Fire Officials: No Issues with Air or Water Quality from Plant Explosion
State Fire Marshal says plant shut down as investigation into cause continues.
Fire officials say the Bostik Plant explosion Sunday night has not adversely impacted air or water quality after several tests were conducted by Massachusetts Department of Environmental Protection staff.
"There has never been any issues with air or water quality," said Frank Twiss, Middleton's Fire Chief and Emergency Management director. He added the cause of the explosion that injured four employees is still under investigation.
Twiss was joined by State Fire Marshal Stephen Coan, Middleton Police James DiGianvittorio, town Public Health Director Derek Fullerton, Town Administrator Ira Singer and two Bostik Plant officials, General Manager Rich Dautilio and plant manager Nat Weiner at a Monday afternoon press conference.
Coan said all four employees who were injured by the blast have since been treated and released from Beverly Hospital. He said they also returned to work today and were among the several Bostik employees interviewed by fire investigators.
Gianvittorio said Middleton Police officers will continue to hold the scene for at least the next few as federal OSHA investigators, the state Fire Marshals Office, local police and fire officials and the state DEP continues to probe the cause of the explosion and determine if any adverse environmental impacts result.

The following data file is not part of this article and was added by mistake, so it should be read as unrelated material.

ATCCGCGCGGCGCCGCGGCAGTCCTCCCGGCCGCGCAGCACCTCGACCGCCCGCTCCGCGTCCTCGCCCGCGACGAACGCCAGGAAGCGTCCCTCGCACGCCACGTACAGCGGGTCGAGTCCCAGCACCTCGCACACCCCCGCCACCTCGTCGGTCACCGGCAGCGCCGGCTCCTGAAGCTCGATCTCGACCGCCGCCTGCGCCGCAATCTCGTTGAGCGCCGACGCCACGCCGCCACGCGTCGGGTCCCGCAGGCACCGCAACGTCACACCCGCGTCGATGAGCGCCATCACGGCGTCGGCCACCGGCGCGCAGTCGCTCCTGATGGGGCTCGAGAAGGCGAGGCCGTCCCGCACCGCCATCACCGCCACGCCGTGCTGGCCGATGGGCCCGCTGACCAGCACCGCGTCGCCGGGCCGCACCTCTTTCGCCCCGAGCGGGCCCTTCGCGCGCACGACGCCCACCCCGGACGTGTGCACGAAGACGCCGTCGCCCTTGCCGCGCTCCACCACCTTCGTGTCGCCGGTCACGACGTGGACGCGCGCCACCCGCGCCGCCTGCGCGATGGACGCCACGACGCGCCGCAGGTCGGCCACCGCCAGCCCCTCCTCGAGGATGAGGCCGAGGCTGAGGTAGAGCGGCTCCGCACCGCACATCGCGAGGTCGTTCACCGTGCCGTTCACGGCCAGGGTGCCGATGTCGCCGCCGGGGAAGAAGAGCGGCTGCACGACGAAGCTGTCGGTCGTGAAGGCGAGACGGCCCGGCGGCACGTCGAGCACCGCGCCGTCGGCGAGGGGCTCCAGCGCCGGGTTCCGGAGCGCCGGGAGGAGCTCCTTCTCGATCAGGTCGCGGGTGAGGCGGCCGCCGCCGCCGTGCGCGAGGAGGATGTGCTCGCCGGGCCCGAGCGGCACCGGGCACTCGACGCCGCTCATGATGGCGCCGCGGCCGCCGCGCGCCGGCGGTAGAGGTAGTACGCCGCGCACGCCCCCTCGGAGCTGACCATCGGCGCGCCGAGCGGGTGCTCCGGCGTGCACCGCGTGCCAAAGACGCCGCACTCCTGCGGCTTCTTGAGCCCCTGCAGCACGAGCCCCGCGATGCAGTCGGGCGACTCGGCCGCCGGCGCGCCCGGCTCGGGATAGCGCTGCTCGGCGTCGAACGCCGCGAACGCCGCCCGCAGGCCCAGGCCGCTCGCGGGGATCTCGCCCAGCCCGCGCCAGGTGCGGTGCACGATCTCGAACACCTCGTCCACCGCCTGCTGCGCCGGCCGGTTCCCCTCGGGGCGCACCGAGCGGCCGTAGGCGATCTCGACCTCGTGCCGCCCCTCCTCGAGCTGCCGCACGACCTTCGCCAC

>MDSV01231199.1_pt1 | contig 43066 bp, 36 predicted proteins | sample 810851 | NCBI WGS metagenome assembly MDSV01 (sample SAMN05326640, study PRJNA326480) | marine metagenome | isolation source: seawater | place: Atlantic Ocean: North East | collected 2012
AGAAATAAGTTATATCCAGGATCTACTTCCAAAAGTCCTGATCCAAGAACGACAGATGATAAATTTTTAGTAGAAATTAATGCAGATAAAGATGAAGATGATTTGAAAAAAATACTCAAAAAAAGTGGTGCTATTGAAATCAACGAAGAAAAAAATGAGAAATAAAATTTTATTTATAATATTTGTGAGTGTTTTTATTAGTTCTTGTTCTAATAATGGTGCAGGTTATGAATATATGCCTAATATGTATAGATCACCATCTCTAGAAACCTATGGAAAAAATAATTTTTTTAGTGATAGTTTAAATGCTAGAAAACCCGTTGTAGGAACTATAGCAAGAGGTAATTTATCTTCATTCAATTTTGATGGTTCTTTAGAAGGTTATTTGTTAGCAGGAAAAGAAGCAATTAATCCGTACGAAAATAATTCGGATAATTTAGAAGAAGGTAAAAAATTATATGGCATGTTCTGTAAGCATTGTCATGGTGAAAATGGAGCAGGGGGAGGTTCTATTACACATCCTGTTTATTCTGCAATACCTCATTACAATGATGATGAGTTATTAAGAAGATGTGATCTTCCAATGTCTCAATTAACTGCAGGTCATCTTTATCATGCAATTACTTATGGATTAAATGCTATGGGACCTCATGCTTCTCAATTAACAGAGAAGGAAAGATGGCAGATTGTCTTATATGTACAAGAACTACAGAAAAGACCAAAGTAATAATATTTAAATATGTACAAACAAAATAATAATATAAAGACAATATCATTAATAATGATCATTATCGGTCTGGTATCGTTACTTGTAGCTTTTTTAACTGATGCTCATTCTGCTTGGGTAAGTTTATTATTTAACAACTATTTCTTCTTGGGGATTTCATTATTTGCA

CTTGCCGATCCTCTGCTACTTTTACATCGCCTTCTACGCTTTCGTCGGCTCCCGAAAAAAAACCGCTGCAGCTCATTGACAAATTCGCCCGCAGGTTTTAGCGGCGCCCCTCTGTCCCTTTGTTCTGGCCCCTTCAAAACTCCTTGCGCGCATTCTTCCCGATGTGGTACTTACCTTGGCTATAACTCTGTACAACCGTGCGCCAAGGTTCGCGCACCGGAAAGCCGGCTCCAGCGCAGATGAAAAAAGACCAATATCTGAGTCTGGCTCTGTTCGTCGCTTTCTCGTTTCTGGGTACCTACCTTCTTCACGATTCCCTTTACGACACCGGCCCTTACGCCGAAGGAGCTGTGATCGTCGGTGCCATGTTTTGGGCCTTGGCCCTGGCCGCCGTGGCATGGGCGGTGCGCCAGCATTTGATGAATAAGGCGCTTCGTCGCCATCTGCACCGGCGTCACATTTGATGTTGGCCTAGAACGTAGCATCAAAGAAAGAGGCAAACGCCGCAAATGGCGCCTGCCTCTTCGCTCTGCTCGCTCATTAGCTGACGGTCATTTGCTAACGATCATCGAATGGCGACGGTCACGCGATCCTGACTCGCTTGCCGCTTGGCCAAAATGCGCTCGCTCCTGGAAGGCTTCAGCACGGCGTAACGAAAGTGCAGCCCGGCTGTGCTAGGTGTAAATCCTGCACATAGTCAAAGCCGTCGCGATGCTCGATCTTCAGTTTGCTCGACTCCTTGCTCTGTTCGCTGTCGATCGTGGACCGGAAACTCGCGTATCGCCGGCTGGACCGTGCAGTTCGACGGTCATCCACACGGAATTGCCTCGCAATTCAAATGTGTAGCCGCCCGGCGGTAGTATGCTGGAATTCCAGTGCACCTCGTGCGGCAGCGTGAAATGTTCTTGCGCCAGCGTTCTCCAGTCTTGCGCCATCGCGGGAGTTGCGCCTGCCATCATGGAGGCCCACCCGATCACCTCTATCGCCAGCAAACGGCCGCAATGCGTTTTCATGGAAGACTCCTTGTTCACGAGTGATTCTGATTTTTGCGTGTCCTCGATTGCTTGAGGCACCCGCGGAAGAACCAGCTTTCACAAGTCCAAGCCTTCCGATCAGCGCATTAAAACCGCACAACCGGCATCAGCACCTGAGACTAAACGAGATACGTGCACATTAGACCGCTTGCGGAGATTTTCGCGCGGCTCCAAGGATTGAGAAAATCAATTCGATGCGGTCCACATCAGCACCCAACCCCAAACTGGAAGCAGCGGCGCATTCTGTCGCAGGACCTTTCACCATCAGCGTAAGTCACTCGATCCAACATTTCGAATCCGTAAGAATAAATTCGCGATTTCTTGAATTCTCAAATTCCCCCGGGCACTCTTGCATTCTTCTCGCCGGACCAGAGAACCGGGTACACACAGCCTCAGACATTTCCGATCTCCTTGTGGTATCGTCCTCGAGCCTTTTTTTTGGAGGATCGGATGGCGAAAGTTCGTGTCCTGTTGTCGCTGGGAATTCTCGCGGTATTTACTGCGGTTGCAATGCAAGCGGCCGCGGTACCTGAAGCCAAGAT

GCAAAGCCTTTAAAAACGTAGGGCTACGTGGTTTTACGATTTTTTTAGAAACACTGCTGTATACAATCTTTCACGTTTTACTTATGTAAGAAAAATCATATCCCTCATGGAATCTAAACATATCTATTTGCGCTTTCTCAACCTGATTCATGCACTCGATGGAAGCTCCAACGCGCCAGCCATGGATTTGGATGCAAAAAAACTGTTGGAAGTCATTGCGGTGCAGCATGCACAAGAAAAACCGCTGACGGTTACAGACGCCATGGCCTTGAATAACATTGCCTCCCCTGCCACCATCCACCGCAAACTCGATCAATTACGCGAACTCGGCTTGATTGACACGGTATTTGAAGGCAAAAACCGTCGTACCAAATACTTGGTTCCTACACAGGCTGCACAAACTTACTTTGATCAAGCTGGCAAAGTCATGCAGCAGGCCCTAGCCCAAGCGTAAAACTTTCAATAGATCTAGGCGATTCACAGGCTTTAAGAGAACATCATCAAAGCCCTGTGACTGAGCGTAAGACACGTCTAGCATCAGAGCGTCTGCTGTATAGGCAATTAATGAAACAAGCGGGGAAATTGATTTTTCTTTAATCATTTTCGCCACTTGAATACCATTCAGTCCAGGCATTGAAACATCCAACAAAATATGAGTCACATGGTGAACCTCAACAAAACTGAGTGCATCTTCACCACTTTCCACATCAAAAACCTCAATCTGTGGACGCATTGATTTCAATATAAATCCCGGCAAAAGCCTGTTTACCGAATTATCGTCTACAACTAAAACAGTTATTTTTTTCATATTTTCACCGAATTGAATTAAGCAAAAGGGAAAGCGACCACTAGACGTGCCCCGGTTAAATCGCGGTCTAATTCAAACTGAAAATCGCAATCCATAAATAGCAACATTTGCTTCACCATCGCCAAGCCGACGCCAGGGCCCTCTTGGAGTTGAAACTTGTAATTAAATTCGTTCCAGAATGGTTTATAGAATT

The explosion was heard by residents all over the North Shore after it happened shortly after 7:30 p.m. on Sunday. Some Peabody residents who live close to the plant say they feared the worst after they heard it.
"All of the pictures came off the walls," said Gail Taunton of West Peabody whose home is less than 1/8 of a mile from the plant's main entrance on Boston Road.
She said she has lived there for 45 years and could not recall anything even close to this happening at the Bostik plant. She said the sound of the explosion reminded her of the Danversport gas explosion that took place a few years ago.
"I thought the whole house had jumped off of the foundation," said Taunton about the Bostik Plant explosion.
Coan said his office is determined to learn what caused the blast. He said fire investigators are talking with the plant's chemical engineers a great deal to understand the chemical process that was taking place inside the building where the incident occurred. He said understanding how the chemicals are processed will help them "determine what went wrong."
"As of right now, the plant is shut down," said Twiss. He added the company's administrative building located on what company officials describe as "the hill" is still open.
Bostik's Dautilio said it will take a long time for the plant to rebuild the damaged building, but thankfully none of the four employees that were inside the building at the time of the explosion suffered any serious or life threatening injuries.
"They were in the building," he said, but they suffered "no broken bones, no burns."
Dautilio would not release the names of the any of the employees who were injured. "There has been nothing like this in the 26 years I have been here."
When asked what he believes caused the explosion, Dautilio said the four employees and other staff members who were on duty were making solvent based adhesives.
"But what happened during that process, I don't know," he said.
Weiner said just under 200 people work at the plant and there are two shifts that work in the building where the explosion occurred. He said four employees work on each shift along with some supervisors and chemical engineers. The plant operates 24 hours a day/seven days a week.